That's the noble spirit of your sacrifice. That's the selfless character of our military. Those are the precious gifts that you give America, not just this time of year, but all year, every year. You never stop serving. You never stop giving. You guys are like Santa in fatigues. [Laughter] Although, I'll bet one of those C-130s is a little more efficient than Santa's sleigh.
Audience members. Wooo!
The President. I figured I'd get something out of our guys on that. [Laughter]
I also wanted to be here, though, because after more than a decade of war, our Nation is marking an important milestone. Ever since our country was attacked that awful September morning, 9/11, our Nation's been at war in Afghanistan. Many people here have deployed there, or to Iraq, and you've deployed multiple times in some cases. There are people here who've lost really good friends, patriots who made the ultimate sacrifice, including 54 fallen heroes from this base, who we will honor forever.
For more than a year, Afghan forces have been in the lead to secure their country, and that means more of our troops have been coming home, including right here to this joint base. So let me just say to all of you who have returned from Afghanistan in recent weeks, on behalf of a grateful nation, I want to say welcome home. You're home for the holidays. And we're glad to have you back.
Now, this month, in just 2 weeks, the transition that we're making in Afghanistan will be complete. Afghans will take full responsibility for their security. This month, after more than 13 years, our combat mission in Afghanistan will be over. This month, America's war in Afghanistan will come to a responsible end.
Now, that doesn't mean everything's great in Afghanistan. Afghanistan's still a very dangerous place. But I want you and every American who has served in Afghanistan to be proud of what you've accomplished there. Because your generation—the 9/11 generation—has met every mission that's been given to you. You helped decimate the core Al Qaida leadership and deliver justice to Usama bin Laden. He will not be attacking here anymore. You helped to prevent terrorist attacks against this country. You helped push back the Taliban. You helped train Afghan forces to take the lead. You helped make possible a historic election this year and the first democratic transfer of power in Afghanistan's history. And despite all their challenges, Afghans are now looking to the future. And that's all because of you. That makes us safer, and it gives them a chance for a better future.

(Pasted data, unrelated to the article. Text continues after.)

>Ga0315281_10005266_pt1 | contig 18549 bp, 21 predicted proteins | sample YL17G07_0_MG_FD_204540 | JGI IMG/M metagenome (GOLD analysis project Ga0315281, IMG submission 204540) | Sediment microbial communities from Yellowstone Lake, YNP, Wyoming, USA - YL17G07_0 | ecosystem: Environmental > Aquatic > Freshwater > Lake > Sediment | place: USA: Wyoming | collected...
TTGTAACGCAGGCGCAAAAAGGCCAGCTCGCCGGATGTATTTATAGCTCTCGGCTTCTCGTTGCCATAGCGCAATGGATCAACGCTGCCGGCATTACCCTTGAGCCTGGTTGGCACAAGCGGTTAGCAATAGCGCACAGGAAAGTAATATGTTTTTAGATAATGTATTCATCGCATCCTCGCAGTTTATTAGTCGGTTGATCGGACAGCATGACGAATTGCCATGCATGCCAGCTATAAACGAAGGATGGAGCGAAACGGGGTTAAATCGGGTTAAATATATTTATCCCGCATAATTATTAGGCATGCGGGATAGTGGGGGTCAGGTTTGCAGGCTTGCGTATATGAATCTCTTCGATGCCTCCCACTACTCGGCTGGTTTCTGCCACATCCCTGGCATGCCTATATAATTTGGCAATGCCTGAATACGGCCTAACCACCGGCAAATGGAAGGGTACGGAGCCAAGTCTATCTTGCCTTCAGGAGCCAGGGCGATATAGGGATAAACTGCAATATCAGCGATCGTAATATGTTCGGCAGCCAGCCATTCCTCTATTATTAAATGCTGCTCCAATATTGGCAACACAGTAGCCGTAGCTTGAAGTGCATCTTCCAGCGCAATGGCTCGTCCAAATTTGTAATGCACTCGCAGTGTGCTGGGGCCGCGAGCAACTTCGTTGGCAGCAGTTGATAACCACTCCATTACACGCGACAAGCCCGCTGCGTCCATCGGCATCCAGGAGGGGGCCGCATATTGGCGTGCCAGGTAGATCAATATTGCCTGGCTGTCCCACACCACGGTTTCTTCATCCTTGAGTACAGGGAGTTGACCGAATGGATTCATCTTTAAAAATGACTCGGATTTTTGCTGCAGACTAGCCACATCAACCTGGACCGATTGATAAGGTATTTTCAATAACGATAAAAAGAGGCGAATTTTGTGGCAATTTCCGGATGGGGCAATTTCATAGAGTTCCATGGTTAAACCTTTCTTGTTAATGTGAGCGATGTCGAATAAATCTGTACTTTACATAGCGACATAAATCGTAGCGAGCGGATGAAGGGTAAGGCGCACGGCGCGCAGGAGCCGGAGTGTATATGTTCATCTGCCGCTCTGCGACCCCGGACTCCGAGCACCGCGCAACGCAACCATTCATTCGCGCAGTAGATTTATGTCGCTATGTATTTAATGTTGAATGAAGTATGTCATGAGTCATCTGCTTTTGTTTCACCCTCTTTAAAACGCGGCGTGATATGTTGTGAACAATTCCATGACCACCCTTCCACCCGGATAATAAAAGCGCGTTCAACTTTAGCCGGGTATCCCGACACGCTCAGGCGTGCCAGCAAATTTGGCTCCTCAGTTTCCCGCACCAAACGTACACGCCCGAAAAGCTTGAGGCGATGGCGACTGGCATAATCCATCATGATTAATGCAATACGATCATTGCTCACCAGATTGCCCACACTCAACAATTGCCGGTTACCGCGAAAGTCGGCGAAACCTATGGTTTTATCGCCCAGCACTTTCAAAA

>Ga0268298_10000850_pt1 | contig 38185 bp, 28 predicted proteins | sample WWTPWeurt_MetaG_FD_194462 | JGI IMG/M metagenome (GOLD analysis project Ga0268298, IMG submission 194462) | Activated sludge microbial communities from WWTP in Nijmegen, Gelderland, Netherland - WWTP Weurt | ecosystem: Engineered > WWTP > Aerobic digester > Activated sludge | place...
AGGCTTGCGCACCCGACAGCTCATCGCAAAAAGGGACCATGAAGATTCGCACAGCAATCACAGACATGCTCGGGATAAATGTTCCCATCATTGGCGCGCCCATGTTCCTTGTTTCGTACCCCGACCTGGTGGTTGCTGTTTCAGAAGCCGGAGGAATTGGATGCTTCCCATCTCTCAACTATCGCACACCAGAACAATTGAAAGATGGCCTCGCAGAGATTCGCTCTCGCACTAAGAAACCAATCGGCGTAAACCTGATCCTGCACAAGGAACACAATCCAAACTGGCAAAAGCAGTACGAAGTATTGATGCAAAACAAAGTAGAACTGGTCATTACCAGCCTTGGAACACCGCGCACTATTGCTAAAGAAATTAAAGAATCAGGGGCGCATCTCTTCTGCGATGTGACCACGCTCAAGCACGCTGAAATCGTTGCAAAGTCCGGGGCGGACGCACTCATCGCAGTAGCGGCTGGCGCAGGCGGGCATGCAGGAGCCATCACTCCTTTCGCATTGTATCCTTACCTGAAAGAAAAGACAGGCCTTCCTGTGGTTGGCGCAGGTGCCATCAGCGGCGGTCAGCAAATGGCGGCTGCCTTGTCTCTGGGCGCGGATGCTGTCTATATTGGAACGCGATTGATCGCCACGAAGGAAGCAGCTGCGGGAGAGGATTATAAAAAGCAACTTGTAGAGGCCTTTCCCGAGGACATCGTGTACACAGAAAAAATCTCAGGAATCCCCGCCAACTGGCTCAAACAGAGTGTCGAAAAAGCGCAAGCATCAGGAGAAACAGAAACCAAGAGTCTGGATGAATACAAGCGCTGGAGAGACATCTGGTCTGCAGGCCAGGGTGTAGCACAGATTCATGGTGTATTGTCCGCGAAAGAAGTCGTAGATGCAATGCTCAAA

Now, even as our combat mission ends, our commitment to Afghanistan endures. We'll continue to have a limited military presence there because we've got to keep training and equipping Afghan forces, and we've got to conduct counterterrorism missions because there are still remnants of Al Qaida there. After all the sacrifices you've made, we want to preserve the gains that you've made. We want a stable and secure Afghanistan. And we want to make sure that country is never again used to launch attacks against the United States of America.
Now, this year is also a reminder that even as our combat mission ends in Afghanistan, there are still challenges to our security around the globe. In times of crisis, people around the world look to one nation to lead, and that is the United States of America. Even our critics, when they get into trouble, they're calling us. And when the world calls on America, we call on you, our men and women in uniform, because nobody can do what you can do.
One news article said it best: When our forces train here, folks who live nearby might "feel the ground shake," because no other military in the world is as good as you, as ready as you, as capable as you, able to go as far, able to go as fast as you do and perform your basic missions. Nobody. Nobody in history has been able to do what you've done.
Which means we're leading the global coalition against the brutal terrorist group ISIL in Iraq and Syria. And you are doing your part, supporting the aerial refueling that keeps our aircraft in the skies and the airlift that moves our people and equipment into place. Some folks from this base are there right now doing incredible work. And to them, and to all our troops far from home and their families for the holidays, you are in our thoughts, our prayers, and we can't wait till you come home too.
Just look at the difference that you and the rest of our military have made. Rescuing thousands of innocent Iraqi men, women, and children that were trapped up on a mountain in danger of slaughter—you saved them. Airdropping food and water and medicine, saving countless lives—America led the way. That's what we do.
Along with our coalition partners, we are hammering these terrorists, taking out their fighters, their commanders, hundreds of vehicles and tanks, nearly 200 oil and gas facilities, the infrastructure that funds their terror. More than a thousand fighting positions, checkpoints, buildings, barracks—we're taking them out. That's because of the work that you do. We're cutting their command and control and supply lines and making it harder for them to maneuver.